Area Forecast Discussion
Issued by NWS Medford, OR

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FXUS66 KMFR 011623

Area Forecast Discussion
National Weather Service Medford OR
923 AM PDT Wed Apr 1 2020

.DISCUSSION...No changes were needed to the forecast. Showers this
morning are far and few in between, but they are expected to
increase in coverage this afternoon due to a combination of
daytime heating, colder air aloft moving overhead and a shortwave
(trigger) moving into the area. Guidance continues to show
instability may be sufficient enough for a few lightning strikes
in eastern Douglas and portions of Klamath and Lake county this
afternoon and no changes were made to the slight chance of
thunderstorm coverage.

The main focus will be the potential for near or below freezing
temperatures for several westside locations tonight into Thursday
morning. The freeze watch could end up being upgraded to a warning
and could also include portions of Josephine county by the
afternoon issuance. Also we could be looking at frost/freeze
concerns again Thursday night into Friday morning for many of the
same locations. -Petrucelli






.PREV DISCUSSION... /Issued 523 AM PDT Wed Apr 1 2020/

Partial clearing has resulted in cooler temperatures this morning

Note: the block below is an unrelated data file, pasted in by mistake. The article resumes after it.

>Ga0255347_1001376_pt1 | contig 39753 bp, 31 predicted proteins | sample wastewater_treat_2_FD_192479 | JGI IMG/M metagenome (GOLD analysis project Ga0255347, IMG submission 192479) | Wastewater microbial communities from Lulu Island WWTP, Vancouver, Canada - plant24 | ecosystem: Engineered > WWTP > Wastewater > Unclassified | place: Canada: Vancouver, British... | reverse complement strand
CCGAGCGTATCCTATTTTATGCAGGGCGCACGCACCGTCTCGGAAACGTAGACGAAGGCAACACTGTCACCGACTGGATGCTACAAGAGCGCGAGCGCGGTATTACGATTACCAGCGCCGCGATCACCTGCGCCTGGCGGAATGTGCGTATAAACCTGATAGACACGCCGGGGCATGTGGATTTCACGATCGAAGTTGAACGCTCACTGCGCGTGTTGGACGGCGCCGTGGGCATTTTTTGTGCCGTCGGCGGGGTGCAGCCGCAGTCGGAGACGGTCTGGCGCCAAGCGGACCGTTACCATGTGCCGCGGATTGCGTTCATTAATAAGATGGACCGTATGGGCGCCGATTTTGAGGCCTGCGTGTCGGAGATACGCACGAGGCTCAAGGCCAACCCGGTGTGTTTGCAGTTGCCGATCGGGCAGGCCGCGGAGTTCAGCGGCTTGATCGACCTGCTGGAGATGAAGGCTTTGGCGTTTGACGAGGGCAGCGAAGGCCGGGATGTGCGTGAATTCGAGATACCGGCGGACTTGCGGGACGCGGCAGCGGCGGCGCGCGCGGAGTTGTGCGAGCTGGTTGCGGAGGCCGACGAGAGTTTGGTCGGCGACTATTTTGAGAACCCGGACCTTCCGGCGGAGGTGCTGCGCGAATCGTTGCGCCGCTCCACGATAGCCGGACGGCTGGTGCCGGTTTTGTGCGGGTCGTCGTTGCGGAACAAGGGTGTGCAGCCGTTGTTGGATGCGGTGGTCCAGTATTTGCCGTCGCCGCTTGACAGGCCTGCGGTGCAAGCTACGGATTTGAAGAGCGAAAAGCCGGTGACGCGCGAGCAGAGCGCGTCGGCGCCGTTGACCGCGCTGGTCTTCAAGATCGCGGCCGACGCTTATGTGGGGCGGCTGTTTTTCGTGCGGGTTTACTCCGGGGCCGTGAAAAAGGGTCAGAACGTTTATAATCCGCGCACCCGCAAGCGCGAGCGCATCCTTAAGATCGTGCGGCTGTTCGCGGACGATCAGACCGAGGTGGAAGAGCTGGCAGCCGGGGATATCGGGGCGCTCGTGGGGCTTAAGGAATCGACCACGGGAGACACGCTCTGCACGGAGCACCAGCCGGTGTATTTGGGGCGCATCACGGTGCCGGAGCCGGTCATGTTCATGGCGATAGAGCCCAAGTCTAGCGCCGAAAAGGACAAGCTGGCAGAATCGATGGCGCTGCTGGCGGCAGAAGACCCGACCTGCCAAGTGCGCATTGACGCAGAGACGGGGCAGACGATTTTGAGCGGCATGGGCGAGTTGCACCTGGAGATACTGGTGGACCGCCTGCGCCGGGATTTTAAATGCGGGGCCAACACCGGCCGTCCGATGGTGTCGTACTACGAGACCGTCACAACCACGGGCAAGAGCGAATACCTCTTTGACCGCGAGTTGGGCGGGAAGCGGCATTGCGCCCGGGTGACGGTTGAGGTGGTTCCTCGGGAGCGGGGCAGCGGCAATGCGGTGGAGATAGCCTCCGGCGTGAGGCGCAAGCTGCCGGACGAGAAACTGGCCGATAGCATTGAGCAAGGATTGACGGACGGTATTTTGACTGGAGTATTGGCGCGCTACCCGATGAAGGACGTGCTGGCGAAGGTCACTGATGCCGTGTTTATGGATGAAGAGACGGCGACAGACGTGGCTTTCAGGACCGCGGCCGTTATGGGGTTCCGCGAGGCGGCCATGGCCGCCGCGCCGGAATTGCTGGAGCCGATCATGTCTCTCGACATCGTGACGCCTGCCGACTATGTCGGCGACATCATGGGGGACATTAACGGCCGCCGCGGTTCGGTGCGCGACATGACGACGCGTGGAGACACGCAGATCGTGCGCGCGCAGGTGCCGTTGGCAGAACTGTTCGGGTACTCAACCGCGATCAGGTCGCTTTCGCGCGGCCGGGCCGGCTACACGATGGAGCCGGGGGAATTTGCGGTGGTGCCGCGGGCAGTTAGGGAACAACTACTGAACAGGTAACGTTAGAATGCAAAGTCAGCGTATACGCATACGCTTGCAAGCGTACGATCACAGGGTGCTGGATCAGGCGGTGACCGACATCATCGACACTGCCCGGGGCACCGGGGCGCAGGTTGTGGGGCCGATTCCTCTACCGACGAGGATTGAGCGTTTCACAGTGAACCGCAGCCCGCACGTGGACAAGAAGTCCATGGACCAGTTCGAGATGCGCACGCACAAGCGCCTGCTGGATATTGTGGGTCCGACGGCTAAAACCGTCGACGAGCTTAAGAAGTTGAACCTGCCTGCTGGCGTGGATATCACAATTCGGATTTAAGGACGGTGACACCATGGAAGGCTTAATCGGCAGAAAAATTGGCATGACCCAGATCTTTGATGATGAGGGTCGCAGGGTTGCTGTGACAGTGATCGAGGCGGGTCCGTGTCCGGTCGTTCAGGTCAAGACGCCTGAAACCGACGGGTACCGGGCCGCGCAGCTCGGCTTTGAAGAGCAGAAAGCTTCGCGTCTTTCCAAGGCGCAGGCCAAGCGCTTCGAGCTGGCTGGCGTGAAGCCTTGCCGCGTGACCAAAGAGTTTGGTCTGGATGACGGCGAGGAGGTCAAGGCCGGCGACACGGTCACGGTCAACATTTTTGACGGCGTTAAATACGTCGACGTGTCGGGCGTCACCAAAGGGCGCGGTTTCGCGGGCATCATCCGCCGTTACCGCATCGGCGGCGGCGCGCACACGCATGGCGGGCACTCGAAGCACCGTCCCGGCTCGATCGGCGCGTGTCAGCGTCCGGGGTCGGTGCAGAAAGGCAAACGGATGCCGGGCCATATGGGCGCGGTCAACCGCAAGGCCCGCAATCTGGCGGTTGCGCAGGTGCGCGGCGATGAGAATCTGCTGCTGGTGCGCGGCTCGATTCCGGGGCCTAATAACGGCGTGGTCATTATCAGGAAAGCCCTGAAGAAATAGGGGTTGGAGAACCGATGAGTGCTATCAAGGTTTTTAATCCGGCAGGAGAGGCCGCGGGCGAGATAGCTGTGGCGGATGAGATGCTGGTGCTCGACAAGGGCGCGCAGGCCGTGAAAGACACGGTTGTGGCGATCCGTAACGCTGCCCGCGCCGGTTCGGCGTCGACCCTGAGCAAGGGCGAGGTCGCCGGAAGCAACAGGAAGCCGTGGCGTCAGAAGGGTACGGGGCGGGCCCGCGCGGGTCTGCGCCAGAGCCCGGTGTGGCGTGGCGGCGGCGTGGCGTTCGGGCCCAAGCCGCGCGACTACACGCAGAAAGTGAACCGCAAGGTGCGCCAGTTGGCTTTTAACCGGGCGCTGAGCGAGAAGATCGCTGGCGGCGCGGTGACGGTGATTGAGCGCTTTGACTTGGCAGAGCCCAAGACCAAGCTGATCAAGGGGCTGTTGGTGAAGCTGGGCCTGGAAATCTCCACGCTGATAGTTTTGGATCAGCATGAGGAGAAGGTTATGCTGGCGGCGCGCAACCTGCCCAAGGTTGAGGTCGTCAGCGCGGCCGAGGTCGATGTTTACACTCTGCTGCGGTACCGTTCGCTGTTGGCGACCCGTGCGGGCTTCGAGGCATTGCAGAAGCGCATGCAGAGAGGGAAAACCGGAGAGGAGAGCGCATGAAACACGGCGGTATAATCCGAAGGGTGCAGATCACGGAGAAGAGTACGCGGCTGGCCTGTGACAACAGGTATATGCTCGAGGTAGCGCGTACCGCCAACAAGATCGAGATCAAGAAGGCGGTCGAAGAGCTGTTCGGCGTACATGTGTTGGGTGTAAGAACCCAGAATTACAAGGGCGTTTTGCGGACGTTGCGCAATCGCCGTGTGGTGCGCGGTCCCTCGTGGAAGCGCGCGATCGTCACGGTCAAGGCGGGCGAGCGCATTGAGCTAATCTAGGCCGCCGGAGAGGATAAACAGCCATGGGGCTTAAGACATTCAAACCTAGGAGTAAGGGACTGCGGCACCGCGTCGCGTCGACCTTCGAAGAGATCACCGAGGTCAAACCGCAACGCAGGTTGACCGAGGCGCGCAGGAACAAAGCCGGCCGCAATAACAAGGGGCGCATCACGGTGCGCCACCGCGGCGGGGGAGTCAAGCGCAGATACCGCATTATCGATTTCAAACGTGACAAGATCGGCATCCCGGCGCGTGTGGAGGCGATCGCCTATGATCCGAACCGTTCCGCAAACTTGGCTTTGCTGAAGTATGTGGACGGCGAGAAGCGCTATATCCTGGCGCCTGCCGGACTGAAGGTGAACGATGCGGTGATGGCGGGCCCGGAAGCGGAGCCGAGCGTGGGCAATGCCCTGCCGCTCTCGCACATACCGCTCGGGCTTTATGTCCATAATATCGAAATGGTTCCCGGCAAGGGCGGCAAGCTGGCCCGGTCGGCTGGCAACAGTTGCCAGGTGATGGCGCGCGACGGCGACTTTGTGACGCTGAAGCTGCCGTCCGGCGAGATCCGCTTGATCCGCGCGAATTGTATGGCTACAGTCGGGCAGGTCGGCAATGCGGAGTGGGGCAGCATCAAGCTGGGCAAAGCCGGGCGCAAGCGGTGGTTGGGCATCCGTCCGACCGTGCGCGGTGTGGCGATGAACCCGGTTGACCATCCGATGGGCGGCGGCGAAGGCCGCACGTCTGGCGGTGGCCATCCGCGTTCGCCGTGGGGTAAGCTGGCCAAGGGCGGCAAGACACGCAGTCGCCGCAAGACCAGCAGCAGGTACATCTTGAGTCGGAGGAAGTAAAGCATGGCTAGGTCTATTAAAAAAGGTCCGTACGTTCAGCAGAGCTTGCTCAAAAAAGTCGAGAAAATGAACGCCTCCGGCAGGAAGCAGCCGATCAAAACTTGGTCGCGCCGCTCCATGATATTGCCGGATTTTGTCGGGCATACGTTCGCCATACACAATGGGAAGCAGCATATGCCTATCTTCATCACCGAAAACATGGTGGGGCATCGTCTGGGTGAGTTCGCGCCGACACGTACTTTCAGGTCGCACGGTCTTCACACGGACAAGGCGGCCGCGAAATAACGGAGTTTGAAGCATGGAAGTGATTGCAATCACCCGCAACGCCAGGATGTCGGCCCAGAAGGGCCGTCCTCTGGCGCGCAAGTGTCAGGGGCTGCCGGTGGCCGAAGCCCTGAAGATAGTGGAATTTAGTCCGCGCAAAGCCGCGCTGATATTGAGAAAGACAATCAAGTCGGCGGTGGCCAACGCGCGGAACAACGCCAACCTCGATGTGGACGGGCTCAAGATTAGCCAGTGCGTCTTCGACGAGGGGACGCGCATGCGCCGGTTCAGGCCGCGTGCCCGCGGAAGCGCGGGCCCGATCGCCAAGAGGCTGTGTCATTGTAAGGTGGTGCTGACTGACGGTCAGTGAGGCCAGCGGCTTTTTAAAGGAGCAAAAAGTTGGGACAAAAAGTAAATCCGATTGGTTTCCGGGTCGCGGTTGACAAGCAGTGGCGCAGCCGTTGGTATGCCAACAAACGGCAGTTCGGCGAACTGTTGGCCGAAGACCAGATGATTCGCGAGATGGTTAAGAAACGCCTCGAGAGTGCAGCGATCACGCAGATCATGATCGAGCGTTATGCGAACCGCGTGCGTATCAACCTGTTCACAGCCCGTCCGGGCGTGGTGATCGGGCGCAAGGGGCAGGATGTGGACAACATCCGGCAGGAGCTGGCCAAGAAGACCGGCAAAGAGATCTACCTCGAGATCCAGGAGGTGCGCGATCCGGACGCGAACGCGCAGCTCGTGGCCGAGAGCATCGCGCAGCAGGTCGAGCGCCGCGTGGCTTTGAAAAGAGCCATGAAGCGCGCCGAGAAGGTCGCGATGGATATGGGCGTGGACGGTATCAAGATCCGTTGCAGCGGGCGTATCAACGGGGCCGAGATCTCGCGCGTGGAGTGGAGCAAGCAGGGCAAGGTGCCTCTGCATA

with most areas from the Oregon Cascades and Shasta Valley
eastward now reporting below freezing temperatures. West of there
it`s in the 30s and some patchy frost is probably going to form
not too far from the coast and into Douglas County. There are
still a few showers traversing the forecast area, bringing rain
below 2000 foot elevations, snow above 2500 foot elevations, and a
mix in between.

With today being April 1st, the frost and freeze headline area
has expanded due to climatological normals. With a couple of
colder nights-mornings expected tonight through Friday morning,
frost advisories have been issued for portions of Coos, Curry, and
Douglas counties and freeze watches have been issued for portions
of southwestern Douglas County and most of the valley areas of
Jackson County.

There will still be some showers around today, mainly over
northwestern portions of the forecast area, and primarily in the
afternoon and evening hours. Snow levels are likely to be 2500 to
3500 feet. There is a possibility of thunder this afternoon
through early this evening from eastern Douglas County across
northern Klamath County and much of Lake County where a -30C to
-36C 500MB trough is moving overhead leading to <0C 850MB LI`s.

While thunder is possible, what`s more likely to occur is brief
hail and/or graupel in showers. SPC Hi-Res model guidance suggests
the highest radar reflectivities today will be southwest of the
areas of below zero 850MB LI`s, more across the west side from
about Jackson County north and westward. Therefore, expect some
showers to be around and, while they will be brief and will
generally result in a tenth of an inch of water or less, they
could be briefly moderate to even locally heavy.